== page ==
Tag Archives: vacations

Gîtes: A Friendly Twist to Your French Vacation

You have to admit:  you always have a better experience travelling when you get to interact with the locals.  How to do that in France where people value their privacy?  Pass on the hotel and make reservations at a gîte.   A what?  Gîtes are typically found in rural areas and smaller towns:  they can be bed and breakfasts, holiday homes, or even working farms, accommodating 2 to 10 guests.  You may sit down to breakfast with other families or even share dinner with your hosts.    What’s more, even if your French isn’t the greatest, for the most part, gîte owners want their guests to enjoy and value their region, its special sights and treasures, as much as they do, and in my experience, they’ll go the extra mile when it comes to communication.   There’s a gîte for everyone whether your tastes are rustic or deluxe.

To get started, go to the English language reservation site.  I’d recommend clicking on the button that reads “Criteria” that will allow you to be specific about your needs (number of rooms, distance to recreational activities, dinner with your hosts.)   All accommodations are rated according to ears of corn (as opposed to stars) with 5 ears being the highest quality, often in manor houses or chateaux with all kinds of fancy amenities.   Be aware that if you are renting a complete dwelling in the fall and winter months, you will be asked to pay heating charges in addition to the regular rental.  Also most expect payment in cash so be sure to stop by the ATM before you leave Paris.

School Vacations: A Snapshot of the French School Year

Elementary and secondary schools are run by the French national government with the calendar set centrally each year.  To minimize traffic jams (both on the roads and on the ski slopes), the country is split into three zones to somewhat stagger school vacations.  Paris lies in zone C,  along with two other administrative sections of Ile de France (Créteil and Versailles) and  Bordeaux.   Most of the international schools in Paris roughly follow the French calendar although often shortening the vacations at Toussaint and in February.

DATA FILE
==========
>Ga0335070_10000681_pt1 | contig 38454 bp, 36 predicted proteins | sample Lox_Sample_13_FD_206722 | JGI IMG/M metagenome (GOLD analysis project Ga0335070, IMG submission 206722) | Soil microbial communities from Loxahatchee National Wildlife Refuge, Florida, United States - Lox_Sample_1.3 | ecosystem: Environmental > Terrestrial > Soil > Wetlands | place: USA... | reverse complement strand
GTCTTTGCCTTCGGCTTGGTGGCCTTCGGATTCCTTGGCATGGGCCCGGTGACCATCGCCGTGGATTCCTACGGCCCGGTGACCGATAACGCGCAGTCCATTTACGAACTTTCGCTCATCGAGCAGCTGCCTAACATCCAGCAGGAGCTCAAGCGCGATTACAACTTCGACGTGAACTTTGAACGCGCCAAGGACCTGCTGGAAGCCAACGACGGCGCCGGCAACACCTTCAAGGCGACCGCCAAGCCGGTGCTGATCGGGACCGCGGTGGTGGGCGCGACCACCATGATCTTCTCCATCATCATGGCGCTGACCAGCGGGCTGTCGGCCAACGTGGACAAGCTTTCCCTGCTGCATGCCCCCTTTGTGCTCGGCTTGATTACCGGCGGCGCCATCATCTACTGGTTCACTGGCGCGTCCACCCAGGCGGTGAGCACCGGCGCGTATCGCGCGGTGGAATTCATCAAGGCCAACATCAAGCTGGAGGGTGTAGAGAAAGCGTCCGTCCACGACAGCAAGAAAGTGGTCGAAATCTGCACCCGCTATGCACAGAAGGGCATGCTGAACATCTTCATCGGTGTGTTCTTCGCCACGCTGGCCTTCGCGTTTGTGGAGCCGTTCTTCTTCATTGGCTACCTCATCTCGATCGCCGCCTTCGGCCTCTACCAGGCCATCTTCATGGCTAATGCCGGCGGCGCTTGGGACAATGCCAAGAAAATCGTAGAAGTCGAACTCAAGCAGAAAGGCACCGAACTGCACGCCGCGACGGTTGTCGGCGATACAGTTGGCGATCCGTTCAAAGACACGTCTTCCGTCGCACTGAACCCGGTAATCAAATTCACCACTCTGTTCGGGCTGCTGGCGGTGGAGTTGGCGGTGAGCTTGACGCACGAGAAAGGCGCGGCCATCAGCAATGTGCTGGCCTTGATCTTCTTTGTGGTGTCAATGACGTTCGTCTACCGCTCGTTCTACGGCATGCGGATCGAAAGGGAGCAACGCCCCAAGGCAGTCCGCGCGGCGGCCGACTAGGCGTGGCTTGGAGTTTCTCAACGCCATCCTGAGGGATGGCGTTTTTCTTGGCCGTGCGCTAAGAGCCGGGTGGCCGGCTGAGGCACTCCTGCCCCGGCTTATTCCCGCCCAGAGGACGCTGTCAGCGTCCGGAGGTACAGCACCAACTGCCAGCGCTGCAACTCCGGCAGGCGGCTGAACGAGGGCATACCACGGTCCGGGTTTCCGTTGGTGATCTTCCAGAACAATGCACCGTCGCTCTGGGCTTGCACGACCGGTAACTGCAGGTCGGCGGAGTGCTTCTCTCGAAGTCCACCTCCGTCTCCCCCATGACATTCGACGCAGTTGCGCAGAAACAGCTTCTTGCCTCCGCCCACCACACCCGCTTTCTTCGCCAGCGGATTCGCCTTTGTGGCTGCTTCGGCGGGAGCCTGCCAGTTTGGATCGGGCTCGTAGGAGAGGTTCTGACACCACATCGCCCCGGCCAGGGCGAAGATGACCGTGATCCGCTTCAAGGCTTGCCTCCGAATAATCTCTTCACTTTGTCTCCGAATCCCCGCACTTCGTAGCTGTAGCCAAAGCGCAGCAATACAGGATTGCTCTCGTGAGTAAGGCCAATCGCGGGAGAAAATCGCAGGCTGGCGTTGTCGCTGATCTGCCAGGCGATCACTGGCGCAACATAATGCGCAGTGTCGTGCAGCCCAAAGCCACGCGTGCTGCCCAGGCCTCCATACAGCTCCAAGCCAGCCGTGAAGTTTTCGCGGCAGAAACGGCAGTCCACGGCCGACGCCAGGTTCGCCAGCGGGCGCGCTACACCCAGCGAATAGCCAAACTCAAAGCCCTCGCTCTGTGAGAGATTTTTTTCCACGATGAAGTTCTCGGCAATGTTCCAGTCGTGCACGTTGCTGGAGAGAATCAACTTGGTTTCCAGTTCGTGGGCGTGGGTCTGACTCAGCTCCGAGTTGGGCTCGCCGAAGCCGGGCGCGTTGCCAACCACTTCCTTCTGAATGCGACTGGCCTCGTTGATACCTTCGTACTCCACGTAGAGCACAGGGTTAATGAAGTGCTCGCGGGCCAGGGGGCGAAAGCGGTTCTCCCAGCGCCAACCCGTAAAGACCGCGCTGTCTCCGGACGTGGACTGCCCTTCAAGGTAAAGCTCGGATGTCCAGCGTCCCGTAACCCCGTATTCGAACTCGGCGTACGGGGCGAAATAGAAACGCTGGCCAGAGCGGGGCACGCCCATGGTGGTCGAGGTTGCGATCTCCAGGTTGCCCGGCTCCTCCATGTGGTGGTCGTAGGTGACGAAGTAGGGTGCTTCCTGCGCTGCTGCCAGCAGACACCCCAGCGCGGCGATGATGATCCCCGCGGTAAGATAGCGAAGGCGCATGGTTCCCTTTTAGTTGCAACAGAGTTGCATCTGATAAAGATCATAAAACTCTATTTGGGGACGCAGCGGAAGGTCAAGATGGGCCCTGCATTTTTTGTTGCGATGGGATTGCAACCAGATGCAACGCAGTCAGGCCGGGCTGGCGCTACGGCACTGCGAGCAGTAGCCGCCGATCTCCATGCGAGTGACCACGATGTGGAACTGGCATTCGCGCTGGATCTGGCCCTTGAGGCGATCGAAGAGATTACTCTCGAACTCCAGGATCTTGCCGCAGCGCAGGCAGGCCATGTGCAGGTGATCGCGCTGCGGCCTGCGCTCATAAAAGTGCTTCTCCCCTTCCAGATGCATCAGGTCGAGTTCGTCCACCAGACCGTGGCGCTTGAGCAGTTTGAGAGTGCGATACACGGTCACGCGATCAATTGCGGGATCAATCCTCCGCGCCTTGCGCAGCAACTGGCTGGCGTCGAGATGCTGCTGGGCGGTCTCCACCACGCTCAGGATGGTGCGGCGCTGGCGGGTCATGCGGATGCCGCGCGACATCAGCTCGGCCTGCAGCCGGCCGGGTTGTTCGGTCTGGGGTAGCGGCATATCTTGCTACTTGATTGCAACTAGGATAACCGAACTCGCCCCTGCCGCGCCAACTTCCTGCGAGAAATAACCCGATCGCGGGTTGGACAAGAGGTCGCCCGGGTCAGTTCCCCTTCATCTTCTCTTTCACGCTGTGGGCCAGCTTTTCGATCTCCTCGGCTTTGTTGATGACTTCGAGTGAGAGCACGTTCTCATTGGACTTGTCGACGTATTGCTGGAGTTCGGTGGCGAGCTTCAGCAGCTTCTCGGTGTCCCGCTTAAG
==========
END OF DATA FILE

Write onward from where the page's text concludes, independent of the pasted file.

The schedule typically goes as follows:

Start of school (known as la rentrée):  first week in September although not necessarily a Monday

Toussaint:  a break of 10 days at the end of October always encompassing November 1st which is All Saints Day

November 11:  Remembrance Day

Christmas: Two weeks at the end of December encompassing both Christmas and New Year’s Day

February:  Kids in Paris typically have no school the last week in February and the first week in March.  It’s a good time to go skiing although only if you make reservations well in advance.  The ski stations in the Alps (such as Chamonix,  Megève, Les Arcs and Portes de Soleil) fill up quickly; those in the Pyrenees less so.

Spring:   Spring vacation is almost always the last two weeks of April regardless of when Easter occurs.    Easter Monday is a public holiday.

May:  The month of May is riddled with public holidays including  May Day (the 1st), Victory Day (May 8),  Ascension (40 days after Easter), and the Monday after Pentecost (50 days after Easter).   

Take note!  National holidays are always celebrated on their proper date, regardless of which day of the week they fall on.  For example, if May 1st happens to land on a Sunday, there is no school holiday.  On the other hand, if one of these holidays falls on a Thursday,  people often faire le pont, taking off both Thursday and Friday.   Or if the holiday falls on a Thursday, the French schools may hold school exceptionally on Wednesdays (usually a day off  in a normal week) and then take off both Thursday and Friday.

End of the school year:  Sometime around the first of July although the exact date varies from year to year.

The French take their summer vacations in July (with the largest numbers after Bastille Day on July 14) and August.    The last weekend in July/first weekend in August is considered the worst day of the year to travel since it’s the one time when all of the country is en route, either going to or coming home from vacation.    August is quiet in Paris.  While chain stores stay open all summer, smaller businesses often close their doors for the entire month.  Pharmacies and bakeries coordinate their vacations to ensure that neighborhoods remain served throughout the summer months.

For the latest info on the school calendar, go to http://www.education.gouv.fr/pid184/le-calendrier-scolaire.html?zone=15&dept=&annee=5&cp=